No S-70i(click to view full) Sikorsky’s demurral in Poland’s $3 billion utility helicopter competition comes as a bit of a shock. Sikorsky has deep roots in Poland, and their PZL Mielec subsidiary has served as the S-70i Black Hawk helicopter’s global center for several years now, selling an international export variant of the UH-60 to customers from Colombia to Saudi Arabia and beyond. As the only competitor with proven helicopters in all roles and a deep industrial relationship, it was hard not to see them as the favorite. The whole episode serves as a fine reminder that…
  • Taiwan’s Force Modernization: The American Side

    Joe Katzman
    30 Oct 2014 | 11:00 am
    Despite China’s ominous military buildup across the strait, key weapons sales of P-3 maritime patrol aircraft, Patriot PAC-3 missiles, and diesel-electric submarines to Taiwan had been sabotaged by Taiwanese politics for years – in some cases, since 1997. The KMT party’s flip-flops and determined stalling tactics eventually created a crisis in US-Taiwan relations, which finally soured to the point that the USA refused a Taiwanese request for F-16C/D aircraft. That seems to have brought things to a head. Most of the budget and political issues were eventually sorted out, and…
  • Equipping Lebanon’s… Government?

    Joe Katzman
    30 Oct 2014 | 10:00 am
    Lebanese armed forces The Lebanese Army’s own web site is blunt: “The assistance received from Syria, the USA, and other friendly countries has played a basic role in bridging the gap between needs and available means.” A number of countries are stepping up to fill those gaps, left in a military ravaged by foreign occupation, a long and losing civil war, and the presence of Hizb’Allah – a foreign-backed private army in Lebanon, with superior firepower. The battle for influence in that country is multi-polar, with countries including the USA, France, and Saudi…
  • Israeli Plans to Buy F-35s Moving Forward

    Joe Katzman
    30 Oct 2014 | 9:48 am
    (click to view full) In an exclusive June 2006 interview, Israeli Air Force (IAF) chief procurement officer Brigadier-General Ze’ev Snir told Israeli media that the F-35 Joint Strike Fighter was a key part of their IAF recapitalization plans, and that Israel intended to buy over 100 of the fighters to replace their fleet of over 300 F-16s. Since then, however, the expected cost of that purchase has more than doubled. Israel’s F-35 contract had to deal with that sticker shock, with issues like the incorporation of Israeli technologies and industrial work, and with major schedule…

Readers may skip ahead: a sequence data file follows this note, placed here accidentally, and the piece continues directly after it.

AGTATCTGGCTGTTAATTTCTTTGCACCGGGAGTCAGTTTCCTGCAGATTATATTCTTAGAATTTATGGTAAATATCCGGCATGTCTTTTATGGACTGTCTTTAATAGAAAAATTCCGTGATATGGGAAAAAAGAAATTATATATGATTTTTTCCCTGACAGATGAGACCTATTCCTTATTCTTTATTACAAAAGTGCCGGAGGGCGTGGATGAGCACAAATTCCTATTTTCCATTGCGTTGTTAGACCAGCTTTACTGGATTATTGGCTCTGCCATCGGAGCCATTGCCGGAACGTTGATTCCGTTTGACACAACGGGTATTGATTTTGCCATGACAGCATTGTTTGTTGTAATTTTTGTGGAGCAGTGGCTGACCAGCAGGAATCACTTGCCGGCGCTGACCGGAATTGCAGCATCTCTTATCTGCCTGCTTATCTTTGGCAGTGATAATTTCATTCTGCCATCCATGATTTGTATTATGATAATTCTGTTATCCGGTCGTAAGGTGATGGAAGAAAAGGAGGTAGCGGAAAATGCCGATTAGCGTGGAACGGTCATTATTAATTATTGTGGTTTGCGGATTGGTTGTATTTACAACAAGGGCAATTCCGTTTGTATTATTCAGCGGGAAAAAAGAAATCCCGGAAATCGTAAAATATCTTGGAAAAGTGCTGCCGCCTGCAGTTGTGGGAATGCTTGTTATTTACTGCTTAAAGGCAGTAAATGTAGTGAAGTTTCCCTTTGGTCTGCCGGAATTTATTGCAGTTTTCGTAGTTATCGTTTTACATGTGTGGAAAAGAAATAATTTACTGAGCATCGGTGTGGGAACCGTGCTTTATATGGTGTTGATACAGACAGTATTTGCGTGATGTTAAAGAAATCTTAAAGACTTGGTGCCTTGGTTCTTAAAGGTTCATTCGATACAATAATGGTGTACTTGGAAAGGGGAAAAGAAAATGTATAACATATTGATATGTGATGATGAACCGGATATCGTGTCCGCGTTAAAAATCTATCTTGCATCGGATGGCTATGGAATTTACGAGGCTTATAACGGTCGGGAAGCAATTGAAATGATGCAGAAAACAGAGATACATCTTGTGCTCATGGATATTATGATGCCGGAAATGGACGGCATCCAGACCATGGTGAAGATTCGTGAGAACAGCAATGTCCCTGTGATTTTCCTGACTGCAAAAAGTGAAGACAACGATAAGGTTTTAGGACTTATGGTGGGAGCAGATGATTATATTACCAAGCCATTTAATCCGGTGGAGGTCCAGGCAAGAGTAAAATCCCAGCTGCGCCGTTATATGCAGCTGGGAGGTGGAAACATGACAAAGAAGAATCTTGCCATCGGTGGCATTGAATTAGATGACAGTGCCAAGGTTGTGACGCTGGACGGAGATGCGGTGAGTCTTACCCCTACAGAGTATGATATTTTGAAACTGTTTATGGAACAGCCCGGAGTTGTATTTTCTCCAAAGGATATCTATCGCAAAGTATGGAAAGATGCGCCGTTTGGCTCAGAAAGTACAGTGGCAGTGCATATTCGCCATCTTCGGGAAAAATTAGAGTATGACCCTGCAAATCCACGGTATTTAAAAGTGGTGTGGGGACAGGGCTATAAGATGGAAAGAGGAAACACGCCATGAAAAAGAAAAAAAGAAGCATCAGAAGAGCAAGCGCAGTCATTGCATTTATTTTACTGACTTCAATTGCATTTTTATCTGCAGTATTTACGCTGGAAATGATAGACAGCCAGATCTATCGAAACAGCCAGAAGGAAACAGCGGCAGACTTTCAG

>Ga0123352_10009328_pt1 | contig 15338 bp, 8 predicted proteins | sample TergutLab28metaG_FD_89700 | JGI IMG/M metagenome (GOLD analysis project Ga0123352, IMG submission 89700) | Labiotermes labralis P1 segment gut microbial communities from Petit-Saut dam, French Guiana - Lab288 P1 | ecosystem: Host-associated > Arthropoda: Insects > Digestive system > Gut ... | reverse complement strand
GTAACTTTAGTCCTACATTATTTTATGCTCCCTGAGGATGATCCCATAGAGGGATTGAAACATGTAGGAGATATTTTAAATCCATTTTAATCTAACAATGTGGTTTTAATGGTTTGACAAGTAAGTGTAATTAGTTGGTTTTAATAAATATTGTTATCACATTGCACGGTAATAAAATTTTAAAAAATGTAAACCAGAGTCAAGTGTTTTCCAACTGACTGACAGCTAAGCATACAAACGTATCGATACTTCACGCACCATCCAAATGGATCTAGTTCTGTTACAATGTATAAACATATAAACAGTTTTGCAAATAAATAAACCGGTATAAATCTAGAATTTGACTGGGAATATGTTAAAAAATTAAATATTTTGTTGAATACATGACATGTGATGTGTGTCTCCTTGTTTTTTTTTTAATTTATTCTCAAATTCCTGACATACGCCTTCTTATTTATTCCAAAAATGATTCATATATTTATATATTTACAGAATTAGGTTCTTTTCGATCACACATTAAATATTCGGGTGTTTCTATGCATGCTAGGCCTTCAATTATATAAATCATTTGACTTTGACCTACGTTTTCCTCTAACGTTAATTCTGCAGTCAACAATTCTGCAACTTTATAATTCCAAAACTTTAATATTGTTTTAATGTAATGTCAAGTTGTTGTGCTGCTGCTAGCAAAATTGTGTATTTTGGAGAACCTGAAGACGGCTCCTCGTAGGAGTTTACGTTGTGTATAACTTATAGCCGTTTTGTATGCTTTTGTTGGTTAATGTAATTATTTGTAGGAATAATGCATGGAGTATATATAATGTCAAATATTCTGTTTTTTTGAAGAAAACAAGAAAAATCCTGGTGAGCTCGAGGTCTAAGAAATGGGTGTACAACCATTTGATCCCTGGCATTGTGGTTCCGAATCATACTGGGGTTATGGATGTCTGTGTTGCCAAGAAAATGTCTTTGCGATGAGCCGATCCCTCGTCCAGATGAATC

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    Space News From SpaceDaily.Com

  • Orbital Sciences Considers Replacing Russian Engine Used on Antares

    30 Oct 2014 | 9:45 am
    Washington DC(RIA Novosti) Oct 31, 2014 The Orbital Sciences Corporation, that built and launched Antares supply rocket crashed in Virginia, may replace the spacecraft's current AJ-26 Russian rocket engine, once their investigation of the crash is finalized, the company's CEO David Thompson stated. "Orbital has been reviewing alternatives since the middle of last year and recently selected a different main propulsion system for
  • Antares rocket launch failed due to possible engine flaw

    30 Oct 2014 | 9:45 am
    Washington DC (RIA Novosti) Oct 31, 2014 The Antares rocket and Cygnus cargo ship, carrying supplies to the International Space Station (ISS) from NASA facility in Virginia, exploded during launch due to possible failure of the rocket's first stage engines, space analysts told RIA Novosti. "Video of the launch appears to show an explosion at the base of the rocket about ten seconds after liftoff, so one assumes there was a proble
  • Gilat Deploys 3G Small Cell Network for TIM Brasil in Only Two Months

    30 Oct 2014 | 9:45 am